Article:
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Seeing in the deep

Vision and visual processing in deep-sea animals

The deep sea is the largest habitat on earth. Its three great faunal environments – the twilight mesopelagic zone, the dark bathypelagic zone and the vast flat expanses of the benthic habitat – are home to a rich fauna of vertebrates and invertebrates. These animals experience a visual scene that changes drastically with depth – from extended scenes illuminated by the down-welling daylight in the upper layers of the ocean to scenes dominated by point source bioluminescence in the deep. This has had a profound effect on the designs of deep-sea eyes, both optically and neurally, and this has led to the evolution of a great diversity of visual adaptations in deep-sea animals. By using portable electrophysiological and optical methods at sea, we are attempting to understand how well deep-sea fishes and cephalopods (squids and octopuses) are able to see. Some of the questions we are currently pursuing include:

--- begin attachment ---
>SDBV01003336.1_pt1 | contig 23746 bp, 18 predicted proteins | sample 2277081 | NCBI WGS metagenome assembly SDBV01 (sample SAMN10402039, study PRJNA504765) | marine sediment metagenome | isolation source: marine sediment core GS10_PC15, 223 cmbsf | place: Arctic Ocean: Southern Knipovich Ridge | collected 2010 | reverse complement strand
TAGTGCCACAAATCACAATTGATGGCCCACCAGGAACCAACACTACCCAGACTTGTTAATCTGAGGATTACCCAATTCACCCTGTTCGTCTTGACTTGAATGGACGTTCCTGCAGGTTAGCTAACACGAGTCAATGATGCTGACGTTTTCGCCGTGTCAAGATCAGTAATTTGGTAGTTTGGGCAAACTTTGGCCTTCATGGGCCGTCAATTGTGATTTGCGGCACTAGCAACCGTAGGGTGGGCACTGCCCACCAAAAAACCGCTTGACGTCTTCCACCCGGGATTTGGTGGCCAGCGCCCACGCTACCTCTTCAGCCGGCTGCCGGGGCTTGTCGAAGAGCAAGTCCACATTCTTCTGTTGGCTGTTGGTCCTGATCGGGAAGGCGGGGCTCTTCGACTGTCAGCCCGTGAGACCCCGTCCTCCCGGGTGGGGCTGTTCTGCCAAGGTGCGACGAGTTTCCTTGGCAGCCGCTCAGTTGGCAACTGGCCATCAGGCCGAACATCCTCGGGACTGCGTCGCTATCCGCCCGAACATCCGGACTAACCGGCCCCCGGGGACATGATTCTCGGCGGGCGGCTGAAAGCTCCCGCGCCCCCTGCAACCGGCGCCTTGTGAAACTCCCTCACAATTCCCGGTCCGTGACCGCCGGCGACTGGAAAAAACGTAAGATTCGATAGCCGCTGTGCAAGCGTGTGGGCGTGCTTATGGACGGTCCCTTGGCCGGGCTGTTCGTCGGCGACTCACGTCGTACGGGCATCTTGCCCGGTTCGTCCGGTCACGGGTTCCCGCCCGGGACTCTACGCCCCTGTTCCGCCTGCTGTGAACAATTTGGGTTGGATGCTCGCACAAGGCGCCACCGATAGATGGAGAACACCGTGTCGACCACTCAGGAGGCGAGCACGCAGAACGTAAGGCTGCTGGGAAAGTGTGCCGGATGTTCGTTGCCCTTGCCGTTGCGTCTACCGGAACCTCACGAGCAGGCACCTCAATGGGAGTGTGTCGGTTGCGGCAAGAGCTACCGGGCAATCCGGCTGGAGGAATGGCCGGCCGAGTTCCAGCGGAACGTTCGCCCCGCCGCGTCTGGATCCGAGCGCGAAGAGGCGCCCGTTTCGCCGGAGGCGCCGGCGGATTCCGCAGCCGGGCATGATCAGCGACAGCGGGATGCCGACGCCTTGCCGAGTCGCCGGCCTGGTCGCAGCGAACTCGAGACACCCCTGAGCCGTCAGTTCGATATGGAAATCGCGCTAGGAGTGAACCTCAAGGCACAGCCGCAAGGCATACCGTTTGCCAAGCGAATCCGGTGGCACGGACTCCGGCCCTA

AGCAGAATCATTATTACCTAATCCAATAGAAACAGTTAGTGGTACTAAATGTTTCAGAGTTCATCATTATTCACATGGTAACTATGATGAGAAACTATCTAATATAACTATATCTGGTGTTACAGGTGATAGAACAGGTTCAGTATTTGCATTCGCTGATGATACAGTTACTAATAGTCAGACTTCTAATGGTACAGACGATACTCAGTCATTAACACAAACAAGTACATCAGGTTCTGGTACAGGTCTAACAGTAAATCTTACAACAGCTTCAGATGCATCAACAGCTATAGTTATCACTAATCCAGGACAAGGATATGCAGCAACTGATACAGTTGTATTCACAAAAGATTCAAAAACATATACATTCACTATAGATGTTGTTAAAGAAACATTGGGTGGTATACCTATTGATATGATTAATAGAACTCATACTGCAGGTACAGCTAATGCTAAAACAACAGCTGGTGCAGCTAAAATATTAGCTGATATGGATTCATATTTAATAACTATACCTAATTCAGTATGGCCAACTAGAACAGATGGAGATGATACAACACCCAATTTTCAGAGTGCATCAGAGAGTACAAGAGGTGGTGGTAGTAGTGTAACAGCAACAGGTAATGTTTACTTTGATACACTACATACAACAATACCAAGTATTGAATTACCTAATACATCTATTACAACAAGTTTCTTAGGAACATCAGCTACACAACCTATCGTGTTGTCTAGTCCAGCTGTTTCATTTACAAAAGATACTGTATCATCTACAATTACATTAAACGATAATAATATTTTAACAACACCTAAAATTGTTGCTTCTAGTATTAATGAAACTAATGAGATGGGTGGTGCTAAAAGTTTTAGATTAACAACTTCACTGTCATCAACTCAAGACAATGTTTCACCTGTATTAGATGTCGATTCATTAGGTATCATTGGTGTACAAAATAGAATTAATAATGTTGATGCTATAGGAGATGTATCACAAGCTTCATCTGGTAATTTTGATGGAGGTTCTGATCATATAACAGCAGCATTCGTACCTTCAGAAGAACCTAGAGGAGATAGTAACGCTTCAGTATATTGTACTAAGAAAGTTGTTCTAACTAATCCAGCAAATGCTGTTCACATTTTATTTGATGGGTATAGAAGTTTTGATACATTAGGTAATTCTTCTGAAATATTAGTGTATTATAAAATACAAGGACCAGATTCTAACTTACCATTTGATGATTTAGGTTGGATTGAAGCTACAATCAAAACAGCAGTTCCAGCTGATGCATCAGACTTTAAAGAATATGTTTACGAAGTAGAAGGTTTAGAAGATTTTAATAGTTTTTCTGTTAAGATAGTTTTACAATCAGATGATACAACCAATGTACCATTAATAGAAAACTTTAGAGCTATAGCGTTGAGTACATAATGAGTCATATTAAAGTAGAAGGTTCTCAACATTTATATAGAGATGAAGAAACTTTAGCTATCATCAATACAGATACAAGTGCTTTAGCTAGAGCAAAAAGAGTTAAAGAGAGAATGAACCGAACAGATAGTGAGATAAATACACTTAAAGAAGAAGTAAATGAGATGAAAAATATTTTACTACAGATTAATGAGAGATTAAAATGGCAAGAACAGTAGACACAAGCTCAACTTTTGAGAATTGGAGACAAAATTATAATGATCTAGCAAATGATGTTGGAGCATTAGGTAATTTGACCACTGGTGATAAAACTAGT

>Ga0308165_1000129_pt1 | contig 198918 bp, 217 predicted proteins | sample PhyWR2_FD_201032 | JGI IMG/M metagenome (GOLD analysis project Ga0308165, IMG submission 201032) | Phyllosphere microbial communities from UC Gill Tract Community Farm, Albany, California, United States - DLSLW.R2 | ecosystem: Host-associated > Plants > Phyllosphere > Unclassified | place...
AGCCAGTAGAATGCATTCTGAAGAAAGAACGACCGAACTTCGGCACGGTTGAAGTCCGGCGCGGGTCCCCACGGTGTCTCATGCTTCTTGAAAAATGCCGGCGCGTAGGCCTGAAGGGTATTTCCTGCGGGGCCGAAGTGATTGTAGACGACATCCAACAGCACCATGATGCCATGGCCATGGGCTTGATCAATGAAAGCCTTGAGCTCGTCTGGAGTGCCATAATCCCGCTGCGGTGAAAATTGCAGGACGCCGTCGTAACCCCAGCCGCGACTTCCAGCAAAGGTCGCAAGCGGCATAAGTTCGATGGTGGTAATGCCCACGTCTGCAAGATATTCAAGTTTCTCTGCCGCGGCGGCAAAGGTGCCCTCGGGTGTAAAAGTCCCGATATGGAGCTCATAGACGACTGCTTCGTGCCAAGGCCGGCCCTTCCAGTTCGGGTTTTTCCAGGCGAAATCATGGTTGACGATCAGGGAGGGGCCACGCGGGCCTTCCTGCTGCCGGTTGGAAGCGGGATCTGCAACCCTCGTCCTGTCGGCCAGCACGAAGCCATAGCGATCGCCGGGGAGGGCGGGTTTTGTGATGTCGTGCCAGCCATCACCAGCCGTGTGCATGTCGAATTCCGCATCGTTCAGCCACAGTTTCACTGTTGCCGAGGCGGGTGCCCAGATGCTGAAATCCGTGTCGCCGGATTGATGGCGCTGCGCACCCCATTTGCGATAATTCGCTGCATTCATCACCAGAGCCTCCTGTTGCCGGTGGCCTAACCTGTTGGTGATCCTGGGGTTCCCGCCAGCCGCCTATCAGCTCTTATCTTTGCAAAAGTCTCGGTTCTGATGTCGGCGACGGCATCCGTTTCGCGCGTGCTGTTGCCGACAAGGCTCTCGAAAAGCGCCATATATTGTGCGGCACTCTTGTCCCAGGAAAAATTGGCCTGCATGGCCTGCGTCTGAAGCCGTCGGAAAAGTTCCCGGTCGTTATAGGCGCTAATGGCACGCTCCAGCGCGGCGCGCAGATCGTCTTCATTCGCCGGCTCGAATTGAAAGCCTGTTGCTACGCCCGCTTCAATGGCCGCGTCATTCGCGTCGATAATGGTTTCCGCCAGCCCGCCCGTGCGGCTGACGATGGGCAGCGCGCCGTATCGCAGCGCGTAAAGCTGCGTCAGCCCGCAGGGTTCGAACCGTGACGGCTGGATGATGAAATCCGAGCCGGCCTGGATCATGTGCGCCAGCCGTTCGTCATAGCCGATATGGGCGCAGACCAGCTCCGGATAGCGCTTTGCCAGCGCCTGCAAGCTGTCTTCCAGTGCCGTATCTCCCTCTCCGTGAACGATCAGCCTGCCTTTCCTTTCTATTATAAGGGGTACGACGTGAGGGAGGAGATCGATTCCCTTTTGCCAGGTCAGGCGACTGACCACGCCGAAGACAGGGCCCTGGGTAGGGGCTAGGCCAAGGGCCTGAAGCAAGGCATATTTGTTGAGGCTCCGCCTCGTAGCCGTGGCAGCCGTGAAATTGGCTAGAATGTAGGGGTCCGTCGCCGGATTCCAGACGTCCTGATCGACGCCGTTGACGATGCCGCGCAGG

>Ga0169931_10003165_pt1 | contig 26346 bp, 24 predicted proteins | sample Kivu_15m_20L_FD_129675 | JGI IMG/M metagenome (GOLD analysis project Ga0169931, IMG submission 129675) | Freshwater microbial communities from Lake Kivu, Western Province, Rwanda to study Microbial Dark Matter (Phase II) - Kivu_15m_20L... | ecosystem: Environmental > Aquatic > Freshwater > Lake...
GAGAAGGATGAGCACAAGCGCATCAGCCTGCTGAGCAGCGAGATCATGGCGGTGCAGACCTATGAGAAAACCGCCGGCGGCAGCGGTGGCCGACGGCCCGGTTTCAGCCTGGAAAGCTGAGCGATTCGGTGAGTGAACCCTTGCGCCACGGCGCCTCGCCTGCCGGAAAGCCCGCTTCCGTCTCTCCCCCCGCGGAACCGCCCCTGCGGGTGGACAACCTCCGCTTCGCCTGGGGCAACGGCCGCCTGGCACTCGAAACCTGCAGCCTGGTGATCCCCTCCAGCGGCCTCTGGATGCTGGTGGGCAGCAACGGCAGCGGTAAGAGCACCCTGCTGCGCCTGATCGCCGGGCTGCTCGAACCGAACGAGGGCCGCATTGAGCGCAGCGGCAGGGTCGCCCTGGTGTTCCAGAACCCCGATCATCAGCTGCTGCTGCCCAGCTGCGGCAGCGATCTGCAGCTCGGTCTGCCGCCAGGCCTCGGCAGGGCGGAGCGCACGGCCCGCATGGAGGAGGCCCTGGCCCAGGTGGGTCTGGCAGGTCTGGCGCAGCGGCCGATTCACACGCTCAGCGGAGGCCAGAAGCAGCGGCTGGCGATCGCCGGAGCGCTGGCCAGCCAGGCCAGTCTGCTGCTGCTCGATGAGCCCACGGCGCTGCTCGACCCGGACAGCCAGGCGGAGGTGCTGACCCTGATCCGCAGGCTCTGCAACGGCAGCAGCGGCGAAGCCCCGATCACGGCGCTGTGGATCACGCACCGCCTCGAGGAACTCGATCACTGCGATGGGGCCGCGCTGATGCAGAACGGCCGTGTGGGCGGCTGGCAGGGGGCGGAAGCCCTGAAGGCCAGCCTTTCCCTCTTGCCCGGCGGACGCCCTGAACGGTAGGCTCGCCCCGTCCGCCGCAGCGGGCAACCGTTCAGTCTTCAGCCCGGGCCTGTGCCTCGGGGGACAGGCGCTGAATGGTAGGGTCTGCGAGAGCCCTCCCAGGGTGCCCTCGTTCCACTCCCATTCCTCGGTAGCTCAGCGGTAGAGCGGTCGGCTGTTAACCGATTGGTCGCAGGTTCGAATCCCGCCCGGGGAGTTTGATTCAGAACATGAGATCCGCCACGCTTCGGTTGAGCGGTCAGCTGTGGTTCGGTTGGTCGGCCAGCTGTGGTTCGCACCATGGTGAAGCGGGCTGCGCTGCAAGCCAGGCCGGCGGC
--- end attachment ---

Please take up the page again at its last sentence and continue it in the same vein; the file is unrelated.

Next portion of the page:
1. How fast do deep-sea animals see? Eric Warrant

2. How much information can deep-sea eyes provide their owners, and how is this related to lifestyle and habitat depth? Dan-Eric Nilsson and Eric Warrant

3. How is vision optimised in fast deep-diving pelagic predators? Eric Warrant

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Page Manager: Eva Landgren
Webmaster: Michael Sellers
Publisher: Department of Biology 

Last modified 2 Jul 2013

All pictures on this page: Courtesy of Sönke Johnsen

Scientists involved
Lund University, Box 117, SE-221 00 Lund, Sweden. Tel: +46 (0)46 222 00 00